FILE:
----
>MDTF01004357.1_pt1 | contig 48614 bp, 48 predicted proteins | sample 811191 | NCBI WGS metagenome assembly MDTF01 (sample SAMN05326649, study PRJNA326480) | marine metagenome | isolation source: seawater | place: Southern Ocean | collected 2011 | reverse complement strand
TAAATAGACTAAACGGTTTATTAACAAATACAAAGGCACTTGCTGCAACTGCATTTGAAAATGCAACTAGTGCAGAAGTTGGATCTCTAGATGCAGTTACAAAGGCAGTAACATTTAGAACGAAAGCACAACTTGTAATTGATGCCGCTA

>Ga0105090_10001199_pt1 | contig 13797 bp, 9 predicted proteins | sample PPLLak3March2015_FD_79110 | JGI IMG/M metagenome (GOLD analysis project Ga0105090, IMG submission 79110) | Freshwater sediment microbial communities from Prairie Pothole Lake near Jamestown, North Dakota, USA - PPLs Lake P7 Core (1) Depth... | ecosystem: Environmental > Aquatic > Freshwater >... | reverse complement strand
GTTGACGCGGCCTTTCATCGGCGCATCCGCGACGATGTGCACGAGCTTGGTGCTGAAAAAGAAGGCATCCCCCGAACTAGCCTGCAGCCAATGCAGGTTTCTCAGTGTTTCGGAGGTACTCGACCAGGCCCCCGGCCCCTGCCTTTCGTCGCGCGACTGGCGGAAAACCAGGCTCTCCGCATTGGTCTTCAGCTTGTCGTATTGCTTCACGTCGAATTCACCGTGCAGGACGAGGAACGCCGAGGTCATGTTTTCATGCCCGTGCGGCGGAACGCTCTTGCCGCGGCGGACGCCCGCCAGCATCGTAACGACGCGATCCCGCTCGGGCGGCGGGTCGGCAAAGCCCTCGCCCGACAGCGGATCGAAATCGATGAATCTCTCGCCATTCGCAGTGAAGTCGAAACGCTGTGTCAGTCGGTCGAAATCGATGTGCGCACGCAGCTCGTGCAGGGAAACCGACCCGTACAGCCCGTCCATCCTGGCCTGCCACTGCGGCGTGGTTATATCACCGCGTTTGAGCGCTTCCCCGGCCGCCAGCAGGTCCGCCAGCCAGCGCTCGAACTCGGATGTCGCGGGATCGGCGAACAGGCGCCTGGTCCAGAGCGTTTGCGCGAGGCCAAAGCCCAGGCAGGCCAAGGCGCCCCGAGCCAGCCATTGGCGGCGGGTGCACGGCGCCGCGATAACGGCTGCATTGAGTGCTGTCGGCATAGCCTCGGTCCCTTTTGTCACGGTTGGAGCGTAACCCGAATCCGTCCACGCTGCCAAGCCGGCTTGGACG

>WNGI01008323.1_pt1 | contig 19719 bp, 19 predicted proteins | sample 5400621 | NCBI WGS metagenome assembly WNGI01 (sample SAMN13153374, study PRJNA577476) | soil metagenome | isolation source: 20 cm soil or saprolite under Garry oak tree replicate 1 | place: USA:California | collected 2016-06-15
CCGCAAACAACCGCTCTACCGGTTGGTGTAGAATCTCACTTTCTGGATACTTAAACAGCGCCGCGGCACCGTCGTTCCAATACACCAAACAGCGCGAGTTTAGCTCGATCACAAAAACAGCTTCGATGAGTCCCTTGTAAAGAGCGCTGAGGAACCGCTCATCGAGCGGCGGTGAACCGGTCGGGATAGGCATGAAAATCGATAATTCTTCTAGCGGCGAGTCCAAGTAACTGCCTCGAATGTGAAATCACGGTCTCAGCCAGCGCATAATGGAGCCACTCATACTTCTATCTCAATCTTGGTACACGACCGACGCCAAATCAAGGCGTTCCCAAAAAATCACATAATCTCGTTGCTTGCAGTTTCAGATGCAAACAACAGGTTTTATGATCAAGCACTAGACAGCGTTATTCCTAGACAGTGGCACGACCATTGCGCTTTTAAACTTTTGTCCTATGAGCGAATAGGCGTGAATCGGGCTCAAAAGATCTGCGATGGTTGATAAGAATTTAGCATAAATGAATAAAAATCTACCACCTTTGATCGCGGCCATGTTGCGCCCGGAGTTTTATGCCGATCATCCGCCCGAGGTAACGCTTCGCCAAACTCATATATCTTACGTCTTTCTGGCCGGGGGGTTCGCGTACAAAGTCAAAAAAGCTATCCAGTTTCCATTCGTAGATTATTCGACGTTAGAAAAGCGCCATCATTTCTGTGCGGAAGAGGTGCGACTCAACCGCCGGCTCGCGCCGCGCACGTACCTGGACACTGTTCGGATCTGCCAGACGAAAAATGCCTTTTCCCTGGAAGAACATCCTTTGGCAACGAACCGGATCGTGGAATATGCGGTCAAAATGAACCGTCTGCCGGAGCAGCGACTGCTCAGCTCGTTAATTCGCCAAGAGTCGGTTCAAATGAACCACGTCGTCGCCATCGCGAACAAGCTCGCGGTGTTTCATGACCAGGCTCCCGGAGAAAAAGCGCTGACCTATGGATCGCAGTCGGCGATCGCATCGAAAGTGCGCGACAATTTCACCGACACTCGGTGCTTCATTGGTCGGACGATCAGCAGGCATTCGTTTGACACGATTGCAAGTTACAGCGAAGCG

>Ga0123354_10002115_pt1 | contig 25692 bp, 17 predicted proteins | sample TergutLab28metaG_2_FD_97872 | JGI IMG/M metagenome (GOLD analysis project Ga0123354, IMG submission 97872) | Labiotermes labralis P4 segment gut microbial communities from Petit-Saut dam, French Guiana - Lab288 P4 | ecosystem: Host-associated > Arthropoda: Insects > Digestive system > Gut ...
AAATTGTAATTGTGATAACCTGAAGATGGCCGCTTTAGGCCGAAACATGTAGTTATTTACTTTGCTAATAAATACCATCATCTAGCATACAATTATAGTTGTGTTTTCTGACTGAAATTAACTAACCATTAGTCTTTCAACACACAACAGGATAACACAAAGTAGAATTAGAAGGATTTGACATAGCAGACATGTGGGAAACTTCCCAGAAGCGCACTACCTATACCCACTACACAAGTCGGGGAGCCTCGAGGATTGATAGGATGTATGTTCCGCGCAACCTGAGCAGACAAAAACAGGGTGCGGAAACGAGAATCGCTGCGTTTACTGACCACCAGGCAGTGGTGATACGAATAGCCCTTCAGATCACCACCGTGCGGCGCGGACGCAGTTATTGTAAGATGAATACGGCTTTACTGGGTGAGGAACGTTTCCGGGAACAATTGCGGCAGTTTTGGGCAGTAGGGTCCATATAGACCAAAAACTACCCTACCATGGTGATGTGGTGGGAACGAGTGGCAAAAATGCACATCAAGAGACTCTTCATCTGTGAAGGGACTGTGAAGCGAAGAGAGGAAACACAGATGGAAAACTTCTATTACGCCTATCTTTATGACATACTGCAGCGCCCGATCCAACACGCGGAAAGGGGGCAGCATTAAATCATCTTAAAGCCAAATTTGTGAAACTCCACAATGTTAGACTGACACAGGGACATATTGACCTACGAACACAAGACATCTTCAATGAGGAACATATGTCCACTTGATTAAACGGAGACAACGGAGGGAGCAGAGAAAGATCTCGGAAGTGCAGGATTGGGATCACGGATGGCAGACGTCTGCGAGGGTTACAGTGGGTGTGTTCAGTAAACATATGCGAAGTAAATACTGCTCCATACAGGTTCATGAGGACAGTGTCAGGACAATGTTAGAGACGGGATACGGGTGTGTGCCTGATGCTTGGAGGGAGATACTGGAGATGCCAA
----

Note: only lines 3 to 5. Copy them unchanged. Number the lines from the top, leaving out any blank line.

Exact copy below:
>Ga0105090_10001199_pt1 | contig 13797 bp, 9 predicted proteins | sample PPLLak3March2015_FD_79110 | JGI IMG/M metagenome (GOLD analysis project Ga0105090, IMG submission 79110) | Freshwater sediment microbial communities from Prairie Pothole Lake near Jamestown, North Dakota, USA - PPLs Lake P7 Core (1) Depth... | ecosystem: Environmental > Aquatic > Freshwater >... | reverse complement strand
GTTGACGCGGCCTTTCATCGGCGCATCCGCGACGATGTGCACGAGCTTGGTGCTGAAAAAGAAGGCATCCCCCGAACTAGCCTGCAGCCAATGCAGGTTTCTCAGTGTTTCGGAGGTACTCGACCAGGCCCCCGGCCCCTGCCTTTCGTCGCGCGACTGGCGGAAAACCAGGCTCTCCGCATTGGTCTTCAGCTTGTCGTATTGCTTCACGTCGAATTCACCGTGCAGGACGAGGAACGCCGAGGTCATGTTTTCATGCCCGTGCGGCGGAACGCTCTTGCCGCGGCGGACGCCCGCCAGCATCGTAACGACGCGATCCCGCTCGGGCGGCGGGTCGGCAAAGCCCTCGCCCGACAGCGGATCGAAATCGATGAATCTCTCGCCATTCGCAGTGAAGTCGAAACGCTGTGTCAGTCGGTCGAAATCGATGTGCGCACGCAGCTCGTGCAGGGAAACCGACCCGTACAGCCCGTCCATCCTGGCCTGCCACTGCGGCGTGGTTATATCACCGCGTTTGAGCGCTTCCCCGGCCGCCAGCAGGTCCGCCAGCCAGCGCTCGAACTCGGATGTCGCGGGATCGGCGAACAGGCGCCTGGTCCAGAGCGTTTGCGCGAGGCCAAAGCCCAGGCAGGCCAAGGCGCCCCGAGCCAGCCATTGGCGGCGGGTGCACGGCGCCGCGATAACGGCTGCATTGAGTGCTGTCGGCATAGCCTCGGTCCCTTTTGTCACGGTTGGAGCGTAACCCGAATCCGTCCACGCTGCCAAGCCGGCTTGGACG

>WNGI01008323.1_pt1 | contig 19719 bp, 19 predicted proteins | sample 5400621 | NCBI WGS metagenome assembly WNGI01 (sample SAMN13153374, study PRJNA577476) | soil metagenome | isolation source: 20 cm soil or saprolite under Garry oak tree replicate 1 | place: USA:California | collected 2016-06-15